By Janet M. Meaney, CPM
Vice President - Barkan Management Company
I am a board member in a medium sized co-op. We have members with arrearages on a fairly regular basis. When should my manager be negotiating a payment plan, and when should she be initiating an eviction?
Also, how much should we be charged for legal costs for an eviction?
The cooperative must remember that a shareholder has a legal obligation to the corporation and that landlord-tenant law applies in non-payment issues. Except for certain instances where a court of law would decide differently, the shareholder is largely in the position of a tenant, rather than owner as in a condominium situation. The Board of Directors has a legal duty to the shareholders as a whole and should not be swayed by feelings of sympathy for an occupant's problems regarding non-payment of monthly carrying charges. Housing charges are established based on a set of operating expenses which is designed to ensure financial stability to the corporation.
Most cooperatives' monthly charges are due on the first of the month and are considered to be late if not paid by the first, although some co-ops may vary. Every cooperative should have in place detailed collection procedures in writing and designed to ensure prompt and efficient collection. Eviction procedures should also be well documented. Delinquency reports should be generated within the first week of the month and should be immediately reviewed by the Board or management. Late notices should be generated and if applicable, later charges should be assessed.
Negotiating payment plans is generally practiced, but can be very tricky if not handled properly. In addition, there is an associated risk to the cooperative in doing so. Generally, if a shareholder is in otherwise good standing but may be experiencing a temporary financial problem, a payment plan me be an alternative to the eviction process. The Board or manager must consider the nature of the reason behind the arrearage and whether or not the shareholder can afford the housing charges, otherwise the payment plan may be worthless and result in further lost time and money. The terms of the payment plan should be in writing with a reasonable payback term so as not to cause undue financial hardship to the cooperative. It is also advised that the payment plan should incorporate the current monthly charges to be paid in addition the arrearage, otherwise the likelihood of receiving the entire arrearage is reduced. The terms should also state specific due dates that if not met, would result in immediate eviction proceedings.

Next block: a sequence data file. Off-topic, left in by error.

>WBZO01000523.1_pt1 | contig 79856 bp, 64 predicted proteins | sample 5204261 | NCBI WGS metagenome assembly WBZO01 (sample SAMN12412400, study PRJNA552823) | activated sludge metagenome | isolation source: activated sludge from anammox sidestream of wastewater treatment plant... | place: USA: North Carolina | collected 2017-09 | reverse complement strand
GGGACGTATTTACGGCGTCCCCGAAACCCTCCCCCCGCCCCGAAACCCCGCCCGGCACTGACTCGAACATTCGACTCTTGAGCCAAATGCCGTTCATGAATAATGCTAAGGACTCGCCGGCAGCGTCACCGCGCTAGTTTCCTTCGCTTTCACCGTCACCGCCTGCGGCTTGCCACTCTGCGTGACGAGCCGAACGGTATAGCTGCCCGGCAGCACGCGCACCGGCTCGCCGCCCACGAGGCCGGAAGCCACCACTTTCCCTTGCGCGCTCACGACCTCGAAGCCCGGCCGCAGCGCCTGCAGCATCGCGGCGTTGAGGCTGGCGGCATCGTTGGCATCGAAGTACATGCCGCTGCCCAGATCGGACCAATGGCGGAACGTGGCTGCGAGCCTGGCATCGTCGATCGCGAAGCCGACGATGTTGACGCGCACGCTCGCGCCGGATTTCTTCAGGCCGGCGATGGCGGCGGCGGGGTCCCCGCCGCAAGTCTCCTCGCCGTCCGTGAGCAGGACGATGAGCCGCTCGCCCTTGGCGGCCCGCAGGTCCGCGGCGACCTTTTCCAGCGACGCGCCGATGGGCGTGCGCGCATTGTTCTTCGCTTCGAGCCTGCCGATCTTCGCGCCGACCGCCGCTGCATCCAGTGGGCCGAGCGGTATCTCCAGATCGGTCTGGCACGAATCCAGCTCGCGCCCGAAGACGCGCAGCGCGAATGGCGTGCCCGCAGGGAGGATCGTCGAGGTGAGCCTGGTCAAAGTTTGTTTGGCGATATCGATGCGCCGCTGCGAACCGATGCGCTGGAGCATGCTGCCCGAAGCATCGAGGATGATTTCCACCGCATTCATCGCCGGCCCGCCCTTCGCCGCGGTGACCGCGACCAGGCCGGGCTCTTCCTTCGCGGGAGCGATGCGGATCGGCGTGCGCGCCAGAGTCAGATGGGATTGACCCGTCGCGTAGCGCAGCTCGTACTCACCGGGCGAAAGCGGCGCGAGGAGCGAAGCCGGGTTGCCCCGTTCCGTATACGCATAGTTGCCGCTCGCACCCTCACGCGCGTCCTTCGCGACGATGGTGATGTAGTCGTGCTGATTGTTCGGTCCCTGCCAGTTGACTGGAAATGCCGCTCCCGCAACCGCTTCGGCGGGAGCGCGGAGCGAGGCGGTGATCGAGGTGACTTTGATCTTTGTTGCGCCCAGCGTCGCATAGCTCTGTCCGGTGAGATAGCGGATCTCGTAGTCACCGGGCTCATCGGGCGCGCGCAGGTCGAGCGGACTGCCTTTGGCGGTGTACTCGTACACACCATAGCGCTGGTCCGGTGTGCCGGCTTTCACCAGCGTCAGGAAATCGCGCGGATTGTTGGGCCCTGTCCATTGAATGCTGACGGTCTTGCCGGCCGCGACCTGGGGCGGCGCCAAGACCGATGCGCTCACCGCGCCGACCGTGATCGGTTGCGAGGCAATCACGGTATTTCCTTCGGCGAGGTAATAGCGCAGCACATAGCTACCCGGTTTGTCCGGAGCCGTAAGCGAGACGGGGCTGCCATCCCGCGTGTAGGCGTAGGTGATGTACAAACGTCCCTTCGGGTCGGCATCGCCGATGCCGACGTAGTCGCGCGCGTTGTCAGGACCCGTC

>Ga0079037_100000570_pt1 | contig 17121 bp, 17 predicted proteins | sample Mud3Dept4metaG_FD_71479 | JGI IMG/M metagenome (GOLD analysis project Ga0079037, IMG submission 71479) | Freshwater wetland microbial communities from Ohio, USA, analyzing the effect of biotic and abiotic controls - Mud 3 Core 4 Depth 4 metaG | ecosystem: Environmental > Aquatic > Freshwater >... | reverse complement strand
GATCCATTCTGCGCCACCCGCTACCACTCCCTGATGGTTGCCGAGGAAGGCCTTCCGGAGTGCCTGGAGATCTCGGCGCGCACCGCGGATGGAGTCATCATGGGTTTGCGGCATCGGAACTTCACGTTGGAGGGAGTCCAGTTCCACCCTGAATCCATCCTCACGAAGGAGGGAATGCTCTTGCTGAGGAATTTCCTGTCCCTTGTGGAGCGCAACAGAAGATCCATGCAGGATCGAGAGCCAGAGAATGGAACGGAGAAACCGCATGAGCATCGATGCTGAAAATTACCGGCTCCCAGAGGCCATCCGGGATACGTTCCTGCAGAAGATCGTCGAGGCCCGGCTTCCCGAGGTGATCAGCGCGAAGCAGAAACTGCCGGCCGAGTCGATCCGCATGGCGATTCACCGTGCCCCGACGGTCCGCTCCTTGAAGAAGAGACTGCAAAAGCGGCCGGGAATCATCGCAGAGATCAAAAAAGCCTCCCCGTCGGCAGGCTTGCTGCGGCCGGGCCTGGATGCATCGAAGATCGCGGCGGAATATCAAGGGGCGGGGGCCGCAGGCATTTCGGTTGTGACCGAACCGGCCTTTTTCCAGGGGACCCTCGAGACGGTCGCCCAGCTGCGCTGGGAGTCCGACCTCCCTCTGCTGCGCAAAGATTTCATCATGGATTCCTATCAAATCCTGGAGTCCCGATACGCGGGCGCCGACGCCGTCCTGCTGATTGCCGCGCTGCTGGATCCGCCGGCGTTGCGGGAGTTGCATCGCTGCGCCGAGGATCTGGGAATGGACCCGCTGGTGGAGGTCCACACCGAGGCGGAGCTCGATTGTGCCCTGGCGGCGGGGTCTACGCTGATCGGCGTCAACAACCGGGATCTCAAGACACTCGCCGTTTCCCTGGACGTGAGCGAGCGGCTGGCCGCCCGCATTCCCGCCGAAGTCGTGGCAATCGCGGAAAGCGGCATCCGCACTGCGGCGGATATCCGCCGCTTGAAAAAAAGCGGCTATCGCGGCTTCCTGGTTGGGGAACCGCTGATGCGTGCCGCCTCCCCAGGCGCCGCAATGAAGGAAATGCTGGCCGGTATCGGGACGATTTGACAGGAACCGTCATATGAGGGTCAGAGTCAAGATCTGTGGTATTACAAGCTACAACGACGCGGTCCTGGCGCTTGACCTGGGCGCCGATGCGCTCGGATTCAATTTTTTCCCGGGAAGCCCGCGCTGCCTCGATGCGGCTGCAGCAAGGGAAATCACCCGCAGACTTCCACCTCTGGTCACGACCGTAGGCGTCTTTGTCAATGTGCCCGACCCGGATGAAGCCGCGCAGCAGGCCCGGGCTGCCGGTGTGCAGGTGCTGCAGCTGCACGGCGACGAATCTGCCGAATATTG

Given that the legal process for eviction falls under the Summary Process procedures, it is critical that the steps be taken promptly. Failure to do so could result in the loss of an entire month's income. Basically, 14-day notice actions (for non-payment) should begin no later than the tenth of the month and should be tracked carefully to ensure a timely court date. It is recommended that an attorney review the cooperatives' evictions procedures prior to implementation so as to avoid problems well into the process.
According to lawyers we consulted, the legal costs associated with an eviction for non-payment can range from as low as $250 to $1,500 or more, depending on the complexity of the case and the hourly rate of the attorney. What makes up the cost? Court filing fees alone are $60 per case in housing court and approximately $110 in District Court. In addition, as in tenant/landlord matters for non-payment, counterclaims such as breach of habitability are common and drive the costs higher as well as the potential for appeals and the involvement of legal services.
Janet M. Meaney, CPM is Vice President of Barkan Management Company in Boston. Barkan specializes in the management of resident-controlled housing, and its portfolio includes approximately 4,000 units in New England with corporate offices in Boston and Glastonbury, Connecticut.
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